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Exit fee ban still hurting non-banks

by Steven Cross9 minute read
The Adviser

Almost 12 months after the government scrapped exit fees, Australia’s non-banks are still trying to recover and actively compete with the majors.

Speaking to the Australian Financial Review yesterday, Aussie Home Loans’ executive chairman John Symond said the exit fee ban stifled competition rather than promoted it.

“At the moment there is no competition,” Mr Symond told the AFR.

“Wayne Swan, regardless of what he has said, hasn’t helped competition with the small lenders. In fact he has made it tougher.”


Homeloans’ general manager Greg Mitchell agreed with Mr Symond and told The Adviser that the exit fee ban was a “free kick” to the majors.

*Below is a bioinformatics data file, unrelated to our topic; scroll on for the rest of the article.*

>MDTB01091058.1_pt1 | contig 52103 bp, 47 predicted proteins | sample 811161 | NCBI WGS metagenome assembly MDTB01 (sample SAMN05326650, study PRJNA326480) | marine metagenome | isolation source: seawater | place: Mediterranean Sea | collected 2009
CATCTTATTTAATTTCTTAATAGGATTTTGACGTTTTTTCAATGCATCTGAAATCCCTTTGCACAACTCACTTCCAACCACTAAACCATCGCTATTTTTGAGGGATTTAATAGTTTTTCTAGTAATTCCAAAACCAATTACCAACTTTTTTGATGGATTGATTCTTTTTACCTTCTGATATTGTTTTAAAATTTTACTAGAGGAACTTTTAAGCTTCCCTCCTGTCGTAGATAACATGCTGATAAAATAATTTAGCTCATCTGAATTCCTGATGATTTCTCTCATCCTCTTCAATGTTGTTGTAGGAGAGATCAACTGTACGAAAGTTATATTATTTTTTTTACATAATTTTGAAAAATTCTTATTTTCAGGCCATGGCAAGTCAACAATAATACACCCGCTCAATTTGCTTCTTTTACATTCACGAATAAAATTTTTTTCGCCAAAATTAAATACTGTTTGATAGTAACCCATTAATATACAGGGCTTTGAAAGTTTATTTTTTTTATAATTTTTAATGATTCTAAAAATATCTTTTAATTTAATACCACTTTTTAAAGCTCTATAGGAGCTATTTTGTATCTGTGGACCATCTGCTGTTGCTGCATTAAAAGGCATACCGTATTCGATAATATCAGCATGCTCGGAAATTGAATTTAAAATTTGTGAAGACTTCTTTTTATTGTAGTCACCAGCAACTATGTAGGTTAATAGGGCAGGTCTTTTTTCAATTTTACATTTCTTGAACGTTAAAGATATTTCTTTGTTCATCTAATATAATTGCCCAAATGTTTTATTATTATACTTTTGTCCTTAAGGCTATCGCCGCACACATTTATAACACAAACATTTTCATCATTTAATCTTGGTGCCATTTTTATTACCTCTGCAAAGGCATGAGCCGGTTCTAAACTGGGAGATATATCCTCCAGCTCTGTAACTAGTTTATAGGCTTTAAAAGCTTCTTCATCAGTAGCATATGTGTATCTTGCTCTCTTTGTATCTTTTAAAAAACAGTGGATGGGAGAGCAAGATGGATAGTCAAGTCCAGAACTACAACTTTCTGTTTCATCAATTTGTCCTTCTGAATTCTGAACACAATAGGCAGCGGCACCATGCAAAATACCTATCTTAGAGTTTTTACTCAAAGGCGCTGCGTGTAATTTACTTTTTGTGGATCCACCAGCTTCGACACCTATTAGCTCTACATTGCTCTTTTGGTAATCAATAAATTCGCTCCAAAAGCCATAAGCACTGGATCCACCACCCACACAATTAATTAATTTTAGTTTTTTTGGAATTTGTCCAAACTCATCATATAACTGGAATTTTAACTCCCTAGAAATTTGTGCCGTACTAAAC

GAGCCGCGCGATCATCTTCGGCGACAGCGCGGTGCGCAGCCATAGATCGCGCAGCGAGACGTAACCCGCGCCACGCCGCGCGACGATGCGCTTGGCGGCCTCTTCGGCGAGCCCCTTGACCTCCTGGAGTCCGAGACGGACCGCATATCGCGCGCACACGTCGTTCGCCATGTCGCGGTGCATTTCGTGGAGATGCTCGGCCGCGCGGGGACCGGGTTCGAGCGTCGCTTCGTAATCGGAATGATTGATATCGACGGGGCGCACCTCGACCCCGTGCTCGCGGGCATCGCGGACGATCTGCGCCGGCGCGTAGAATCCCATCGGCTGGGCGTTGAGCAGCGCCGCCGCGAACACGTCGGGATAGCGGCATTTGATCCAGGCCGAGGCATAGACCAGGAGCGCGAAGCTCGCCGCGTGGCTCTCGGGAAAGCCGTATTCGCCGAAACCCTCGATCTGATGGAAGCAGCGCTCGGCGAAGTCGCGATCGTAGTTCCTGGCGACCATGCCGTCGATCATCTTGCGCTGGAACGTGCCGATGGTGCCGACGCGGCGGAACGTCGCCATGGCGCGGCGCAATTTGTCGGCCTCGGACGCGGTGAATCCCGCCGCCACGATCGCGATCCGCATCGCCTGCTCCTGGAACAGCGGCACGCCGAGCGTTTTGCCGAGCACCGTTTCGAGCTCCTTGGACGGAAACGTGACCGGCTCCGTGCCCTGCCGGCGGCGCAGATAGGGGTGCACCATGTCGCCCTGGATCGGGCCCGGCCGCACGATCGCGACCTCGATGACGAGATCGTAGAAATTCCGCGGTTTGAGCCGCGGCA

“I agree with what John [Symond] has said. By removing the fees it places further impact on the non-bank sector trying to remain competitive with the major banks,” he said.

“We have definitely seen a shift of borrowers from non-banks to the majors.

“There are a lot of things around exit fees that the non-banks charged at the time. When you look at the fees, which were around $700, and compare it to the non-banks, what we found was we used to get adverse feedback for charging more, but it was a necessary evil for us to remain competitive.

Mr Mitchell said the government’s decision to ban exit fees has ‘backfired’ because non-bank lenders generally offer low-upfront fees to stand out from the majors.

This discount is then offset by heavy exit fees if a borrower refinances a loan early.

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